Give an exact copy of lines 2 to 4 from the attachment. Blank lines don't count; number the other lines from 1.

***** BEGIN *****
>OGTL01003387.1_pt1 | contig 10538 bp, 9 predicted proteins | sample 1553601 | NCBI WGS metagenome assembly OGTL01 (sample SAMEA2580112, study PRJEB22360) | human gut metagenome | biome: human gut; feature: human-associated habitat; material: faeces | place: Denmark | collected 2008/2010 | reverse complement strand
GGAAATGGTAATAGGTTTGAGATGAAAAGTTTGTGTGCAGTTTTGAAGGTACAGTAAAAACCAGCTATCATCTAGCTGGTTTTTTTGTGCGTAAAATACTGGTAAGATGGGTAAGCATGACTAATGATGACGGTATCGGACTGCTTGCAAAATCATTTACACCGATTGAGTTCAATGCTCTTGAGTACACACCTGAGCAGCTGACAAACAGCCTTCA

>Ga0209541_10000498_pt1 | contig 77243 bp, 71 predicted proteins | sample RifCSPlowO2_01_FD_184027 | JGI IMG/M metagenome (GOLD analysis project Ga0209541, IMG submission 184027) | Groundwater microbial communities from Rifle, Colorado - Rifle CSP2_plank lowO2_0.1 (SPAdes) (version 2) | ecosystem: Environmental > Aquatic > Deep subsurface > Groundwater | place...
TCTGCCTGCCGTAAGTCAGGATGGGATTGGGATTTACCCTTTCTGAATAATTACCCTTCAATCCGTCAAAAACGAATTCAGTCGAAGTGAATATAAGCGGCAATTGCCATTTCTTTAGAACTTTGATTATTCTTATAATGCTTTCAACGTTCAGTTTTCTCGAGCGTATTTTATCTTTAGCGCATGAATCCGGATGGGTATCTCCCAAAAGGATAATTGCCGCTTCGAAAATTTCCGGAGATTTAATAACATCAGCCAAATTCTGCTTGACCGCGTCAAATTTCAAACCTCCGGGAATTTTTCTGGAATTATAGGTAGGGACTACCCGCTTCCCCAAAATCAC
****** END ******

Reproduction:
GGAAATGGTAATAGGTTTGAGATGAAAAGTTTGTGTGCAGTTTTGAAGGTACAGTAAAAACCAGCTATCATCTAGCTGGTTTTTTTGTGCGTAAAATACTGGTAAGATGGGTAAGCATGACTAATGATGACGGTATCGGACTGCTTGCAAAATCATTTACACCGATTGAGTTCAATGCTCTTGAGTACACACCTGAGCAGCTGACAAACAGCCTTCA

>Ga0209541_10000498_pt1 | contig 77243 bp, 71 predicted proteins | sample RifCSPlowO2_01_FD_184027 | JGI IMG/M metagenome (GOLD analysis project Ga0209541, IMG submission 184027) | Groundwater microbial communities from Rifle, Colorado - Rifle CSP2_plank lowO2_0.1 (SPAdes) (version 2) | ecosystem: Environmental > Aquatic > Deep subsurface > Groundwater | place...
TCTGCCTGCCGTAAGTCAGGATGGGATTGGGATTTACCCTTTCTGAATAATTACCCTTCAATCCGTCAAAAACGAATTCAGTCGAAGTGAATATAAGCGGCAATTGCCATTTCTTTAGAACTTTGATTATTCTTATAATGCTTTCAACGTTCAGTTTTCTCGAGCGTATTTTATCTTTAGCGCATGAATCCGGATGGGTATCTCCCAAAAGGATAATTGCCGCTTCGAAAATTTCCGGAGATTTAATAACATCAGCCAAATTCTGCTTGACCGCGTCAAATTTCAAACCTCCGGGAATTTTTCTGGAATTATAGGTAGGGACTACCCGCTTCCCCAAAATCAC